With respect to the question of shipping, the U.S. Representative stated that his Government was convinced that the ships presently operated by IRO and reconditioned at great expense to international funds for the movement of migrants would be required, if additional migrants were to be moved from Europe beyond those presently moving under other auspices. In order to remove all possible concern that the committee might compete with commercial operations, he stated that the United States would propose that the committee adopt a policy of utilizing all commercial shipping offered which would meet essential requirements, namely, adequate accommodation in accordance with the regulations of ports of embarkation and disembarkation, availability when needed at specific ports of embarkation, and for specific routes of transport, and prices comparable to those established by the committee’s experience in operation. A Working Party of Experts on Shipping later made a similar recommendation to the Conference. The U.S. Representative also stressed the advantages to be gained in operating a fleet of ships for migration purposes under international auspices, such as greater flexibility in movement, savings in costs and shipping schedules arranged to suit the particular needs of emigration and immigration countries.

Upon the conclusion of the general discussion, the Conference proceeded to amend the draft resolution submitted by the U.S. Representative establishing the committee and to examine the proposed administrative and operational budgets together with the texts of various resolutions required to be adopted in order to bring the proposed intergovernmental committee into formal existence.

The basic Resolution to Establish the Provisional Intergovernmental Committee for the Movement of Migrants from Europe (Document MCB/2/Rev. 5)2 was formally adopted on December 5, 1951 by a vote of 16-0-1. The governments voting for the resolution were Australia, Austria, Brazil, Belgium, Bolivia, Canada, Chile, France, German Federal Republic, Greece, Italy, Luxembourg, the Netherlands, Switzerland, Turkey, and the United States. Austria, though absent at the vote had previously directed that its vote be recorded as favorable. There were no votes in opposition. The United Kingdom abstained on the grounds that further examination of the proposal would need to take place in London. Although Argentina voted for the resolution, Guatemala abstained, and Colombia, [Page 198] though absent, later requested to record its vote as an abstention, none of these votes were recorded in the final tally since the first two, Argentina and Guatemala, were observers, and Colombia was not, in fact, present at the vote. Paraguay and Venezuela were also absent at the vote. Denmark, Israel, Norway, Peru, and Sweden responded as observers. The text of the resolution as finally adopted did not deviate in any important matter of substance from that which was submitted by the U.S. Representative.3 Of the countries voting for the resolution, the emigration countries—Austria, the German Federal Republic, Greece, Italy and the Netherlands—indicated forthrightly their intention to participate in the Committee, subject to the completion of the necessary steps to make their contribution available. Of the immigration countries, Australia and Canada, while expressing firm support of the proposal, reported that formal action of adherence in addition to legislative actions concerning their financial appropriations would be required to be taken later. Brazil, Bolivia and Chile made reservations based solely on the completion of the required appropriations actions. Of the non-emigrant and non-immigrant governments voting for the resolution, Belgium, Luxembourg and Switzerland were positive in indicating their adherence subject to the completion of legislative actions concerning their financial contributions. The representative of France, while supporting the proposals wholeheartedly, stated that formal action of adherence and financial participation would require a few weeks in time after the Brussels Conference. The final position of the Government of Turkey with respect to actual adherence remained uncertain at the end of the Conference.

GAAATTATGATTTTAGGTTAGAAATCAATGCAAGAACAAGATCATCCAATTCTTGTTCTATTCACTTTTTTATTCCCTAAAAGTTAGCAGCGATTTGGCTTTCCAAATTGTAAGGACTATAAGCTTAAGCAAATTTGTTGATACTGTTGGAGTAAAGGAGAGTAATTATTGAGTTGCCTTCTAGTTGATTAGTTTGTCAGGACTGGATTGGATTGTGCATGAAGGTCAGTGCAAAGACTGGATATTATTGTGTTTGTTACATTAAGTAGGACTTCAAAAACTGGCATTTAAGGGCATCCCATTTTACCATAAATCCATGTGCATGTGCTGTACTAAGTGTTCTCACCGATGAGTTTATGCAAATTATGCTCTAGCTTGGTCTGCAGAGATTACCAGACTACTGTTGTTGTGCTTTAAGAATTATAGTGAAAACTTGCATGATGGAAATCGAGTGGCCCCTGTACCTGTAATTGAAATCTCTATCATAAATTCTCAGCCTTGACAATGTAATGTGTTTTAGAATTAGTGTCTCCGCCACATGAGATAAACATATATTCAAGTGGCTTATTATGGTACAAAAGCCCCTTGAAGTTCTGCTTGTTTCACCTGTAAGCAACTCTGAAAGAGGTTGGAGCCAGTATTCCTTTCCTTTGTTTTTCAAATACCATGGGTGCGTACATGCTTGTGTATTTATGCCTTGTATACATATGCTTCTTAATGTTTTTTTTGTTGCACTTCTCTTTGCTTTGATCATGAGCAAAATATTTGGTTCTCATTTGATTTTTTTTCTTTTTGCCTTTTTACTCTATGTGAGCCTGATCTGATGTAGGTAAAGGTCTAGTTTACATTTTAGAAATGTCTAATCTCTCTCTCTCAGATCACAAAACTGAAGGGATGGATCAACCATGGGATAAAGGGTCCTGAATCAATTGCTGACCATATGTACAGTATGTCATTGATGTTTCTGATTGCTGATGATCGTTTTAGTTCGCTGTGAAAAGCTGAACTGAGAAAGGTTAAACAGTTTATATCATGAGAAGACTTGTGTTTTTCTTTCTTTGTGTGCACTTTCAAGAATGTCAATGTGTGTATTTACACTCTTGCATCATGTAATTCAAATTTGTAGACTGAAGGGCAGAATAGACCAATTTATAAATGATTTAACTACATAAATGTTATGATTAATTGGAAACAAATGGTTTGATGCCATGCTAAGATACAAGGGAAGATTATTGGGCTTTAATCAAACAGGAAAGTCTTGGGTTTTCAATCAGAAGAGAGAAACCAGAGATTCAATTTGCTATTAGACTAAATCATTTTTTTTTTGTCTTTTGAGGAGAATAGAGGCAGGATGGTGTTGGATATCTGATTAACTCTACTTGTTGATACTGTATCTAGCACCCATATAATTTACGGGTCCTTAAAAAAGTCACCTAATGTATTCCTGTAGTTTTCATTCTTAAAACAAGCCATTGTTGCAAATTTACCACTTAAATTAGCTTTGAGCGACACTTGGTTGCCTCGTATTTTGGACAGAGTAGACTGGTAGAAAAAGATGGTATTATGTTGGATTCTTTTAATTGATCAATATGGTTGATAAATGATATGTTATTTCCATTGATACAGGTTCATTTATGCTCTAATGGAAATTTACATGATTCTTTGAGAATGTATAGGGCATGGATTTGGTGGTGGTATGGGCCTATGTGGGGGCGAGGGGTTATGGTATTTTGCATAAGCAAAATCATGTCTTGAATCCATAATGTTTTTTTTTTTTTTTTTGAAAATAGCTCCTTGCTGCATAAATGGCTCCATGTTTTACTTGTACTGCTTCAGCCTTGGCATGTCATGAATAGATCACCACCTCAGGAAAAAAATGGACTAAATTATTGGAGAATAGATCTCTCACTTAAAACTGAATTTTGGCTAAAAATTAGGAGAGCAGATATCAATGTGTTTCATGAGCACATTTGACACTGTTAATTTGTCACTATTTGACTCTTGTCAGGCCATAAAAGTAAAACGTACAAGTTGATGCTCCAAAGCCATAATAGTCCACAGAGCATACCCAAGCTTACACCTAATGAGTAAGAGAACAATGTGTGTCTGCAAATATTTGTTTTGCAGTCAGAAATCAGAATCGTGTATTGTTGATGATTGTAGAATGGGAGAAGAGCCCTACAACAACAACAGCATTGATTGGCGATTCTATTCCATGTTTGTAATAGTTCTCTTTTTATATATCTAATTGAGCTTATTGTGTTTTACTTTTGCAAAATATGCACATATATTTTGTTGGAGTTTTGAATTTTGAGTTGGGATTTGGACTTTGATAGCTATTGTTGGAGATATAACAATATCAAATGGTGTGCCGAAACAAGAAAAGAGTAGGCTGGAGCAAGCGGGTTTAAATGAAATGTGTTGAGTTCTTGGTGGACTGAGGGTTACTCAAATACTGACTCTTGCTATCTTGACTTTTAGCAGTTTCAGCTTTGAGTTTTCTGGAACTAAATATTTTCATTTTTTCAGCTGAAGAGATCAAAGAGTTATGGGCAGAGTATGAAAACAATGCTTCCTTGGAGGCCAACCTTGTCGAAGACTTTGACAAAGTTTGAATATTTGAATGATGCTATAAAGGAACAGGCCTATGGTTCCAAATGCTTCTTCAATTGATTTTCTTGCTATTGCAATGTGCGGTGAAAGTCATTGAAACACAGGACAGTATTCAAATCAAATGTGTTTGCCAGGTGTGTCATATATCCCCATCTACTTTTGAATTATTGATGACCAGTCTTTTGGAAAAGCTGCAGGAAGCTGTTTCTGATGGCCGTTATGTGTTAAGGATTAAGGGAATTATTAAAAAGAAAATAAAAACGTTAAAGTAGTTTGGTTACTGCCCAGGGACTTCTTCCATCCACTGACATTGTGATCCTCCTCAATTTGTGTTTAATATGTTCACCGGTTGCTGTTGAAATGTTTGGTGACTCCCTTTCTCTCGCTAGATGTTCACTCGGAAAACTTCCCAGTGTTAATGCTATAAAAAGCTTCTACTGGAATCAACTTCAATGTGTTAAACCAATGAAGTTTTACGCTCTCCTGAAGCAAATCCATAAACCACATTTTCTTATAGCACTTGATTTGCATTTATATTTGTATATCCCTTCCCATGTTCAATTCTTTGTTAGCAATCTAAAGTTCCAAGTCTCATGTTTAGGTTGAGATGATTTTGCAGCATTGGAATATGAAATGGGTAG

Paragraph (10) of the operative part of the resolution reads:


“that the Committee will give early consideration to the question of the relations to be established with international, non-governmental and voluntary organizations conducting activities in the field of migration and refugees;”

During the course of the consideration of the draft resolution Dr. van Heuven Goedhart, UN High Commissioner for Refugees, proposed to the United States and other delegations that he be granted the special status of “participant” in the work of the Committee. By this he meant that he should sit at the Committee table with representatives of the governments with freedom to take part at any time in the discussion, but without the right to vote. This position would be different from that of observers who sit at the rear of [Page 199] the room in the Committee meetings and speak at the invitation of the Chairman after submitting a request to do so. Dr. Goedhart justified his claim on the ground that the General Assembly of the United Nations had established a precedent for this status of the High Commissioner at the Diplomatic Conference in Geneva in July 1951 on the Convention relating to the Status of Refugees. The U.S. Representative explained to Dr. Goedhart that the grant of this special status would automatically stimulate claims for similar status, particularly by the ILO, and possibly by other organizations such as the OEEC. Such a claim by the ILO, if accepted by the Provisional Committee, would cause real embarrassment to the United States in view of the special provision of the MSA Act with reference to the ILO. Dr. Goedhart did not believe that the ILO would press such a claim. The Netherlands representative presented to the drafting committee on the resolution a text providing for this special status for the High Commissioner but on realization of the difficulties involved in the proposal accepted the text of Para (10) as finally adopted, believing with the U.S. Representative at the time that the problem would be discussed by the Provisional Committee at the Brussels meeting. Later, in the course of the meetings of the Provisional Committee, the Netherlands representative voluntarily offered to postpone all discussion of the matter until the second session of the Provisional Committee some time in February 1952.